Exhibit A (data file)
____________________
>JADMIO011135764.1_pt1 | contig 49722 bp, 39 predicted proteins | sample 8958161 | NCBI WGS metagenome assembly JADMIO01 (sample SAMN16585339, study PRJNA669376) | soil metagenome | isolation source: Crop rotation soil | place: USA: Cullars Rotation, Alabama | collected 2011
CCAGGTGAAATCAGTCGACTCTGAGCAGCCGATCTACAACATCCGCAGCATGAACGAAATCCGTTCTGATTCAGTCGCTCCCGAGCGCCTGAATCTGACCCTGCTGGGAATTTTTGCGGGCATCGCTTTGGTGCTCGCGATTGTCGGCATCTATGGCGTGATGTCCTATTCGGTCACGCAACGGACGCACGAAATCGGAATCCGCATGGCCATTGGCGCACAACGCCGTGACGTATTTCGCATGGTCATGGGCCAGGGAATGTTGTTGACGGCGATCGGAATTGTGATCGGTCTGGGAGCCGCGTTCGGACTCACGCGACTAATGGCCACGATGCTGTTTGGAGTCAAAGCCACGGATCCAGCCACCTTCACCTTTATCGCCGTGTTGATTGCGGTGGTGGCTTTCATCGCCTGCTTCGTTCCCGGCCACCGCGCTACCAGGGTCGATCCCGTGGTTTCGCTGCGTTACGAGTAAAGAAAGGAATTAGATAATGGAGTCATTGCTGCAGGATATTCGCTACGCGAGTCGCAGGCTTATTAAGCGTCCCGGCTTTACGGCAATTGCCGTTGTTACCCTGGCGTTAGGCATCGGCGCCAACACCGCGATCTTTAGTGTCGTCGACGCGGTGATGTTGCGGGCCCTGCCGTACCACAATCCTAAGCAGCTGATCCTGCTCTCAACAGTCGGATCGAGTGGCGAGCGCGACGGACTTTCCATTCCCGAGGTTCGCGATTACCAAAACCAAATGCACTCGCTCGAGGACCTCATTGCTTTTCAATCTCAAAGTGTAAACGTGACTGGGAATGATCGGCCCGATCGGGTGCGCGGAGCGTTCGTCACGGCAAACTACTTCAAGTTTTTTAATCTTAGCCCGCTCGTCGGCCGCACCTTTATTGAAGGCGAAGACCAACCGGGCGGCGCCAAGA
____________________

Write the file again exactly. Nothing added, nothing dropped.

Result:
>JADMIO011135764.1_pt1 | contig 49722 bp, 39 predicted proteins | sample 8958161 | NCBI WGS metagenome assembly JADMIO01 (sample SAMN16585339, study PRJNA669376) | soil metagenome | isolation source: Crop rotation soil | place: USA: Cullars Rotation, Alabama | collected 2011
CCAGGTGAAATCAGTCGACTCTGAGCAGCCGATCTACAACATCCGCAGCATGAACGAAATCCGTTCTGATTCAGTCGCTCCCGAGCGCCTGAATCTGACCCTGCTGGGAATTTTTGCGGGCATCGCTTTGGTGCTCGCGATTGTCGGCATCTATGGCGTGATGTCCTATTCGGTCACGCAACGGACGCACGAAATCGGAATCCGCATGGCCATTGGCGCACAACGCCGTGACGTATTTCGCATGGTCATGGGCCAGGGAATGTTGTTGACGGCGATCGGAATTGTGATCGGTCTGGGAGCCGCGTTCGGACTCACGCGACTAATGGCCACGATGCTGTTTGGAGTCAAAGCCACGGATCCAGCCACCTTCACCTTTATCGCCGTGTTGATTGCGGTGGTGGCTTTCATCGCCTGCTTCGTTCCCGGCCACCGCGCTACCAGGGTCGATCCCGTGGTTTCGCTGCGTTACGAGTAAAGAAAGGAATTAGATAATGGAGTCATTGCTGCAGGATATTCGCTACGCGAGTCGCAGGCTTATTAAGCGTCCCGGCTTTACGGCAATTGCCGTTGTTACCCTGGCGTTAGGCATCGGCGCCAACACCGCGATCTTTAGTGTCGTCGACGCGGTGATGTTGCGGGCCCTGCCGTACCACAATCCTAAGCAGCTGATCCTGCTCTCAACAGTCGGATCGAGTGGCGAGCGCGACGGACTTTCCATTCCCGAGGTTCGCGATTACCAAAACCAAATGCACTCGCTCGAGGACCTCATTGCTTTTCAATCTCAAAGTGTAAACGTGACTGGGAATGATCGGCCCGATCGGGTGCGCGGAGCGTTCGTCACGGCAAACTACTTCAAGTTTTTTAATCTTAGCCCGCTCGTCGGCCGCACCTTTATTGAAGGCGAAGACCAACCGGGCGGCGCCAAGA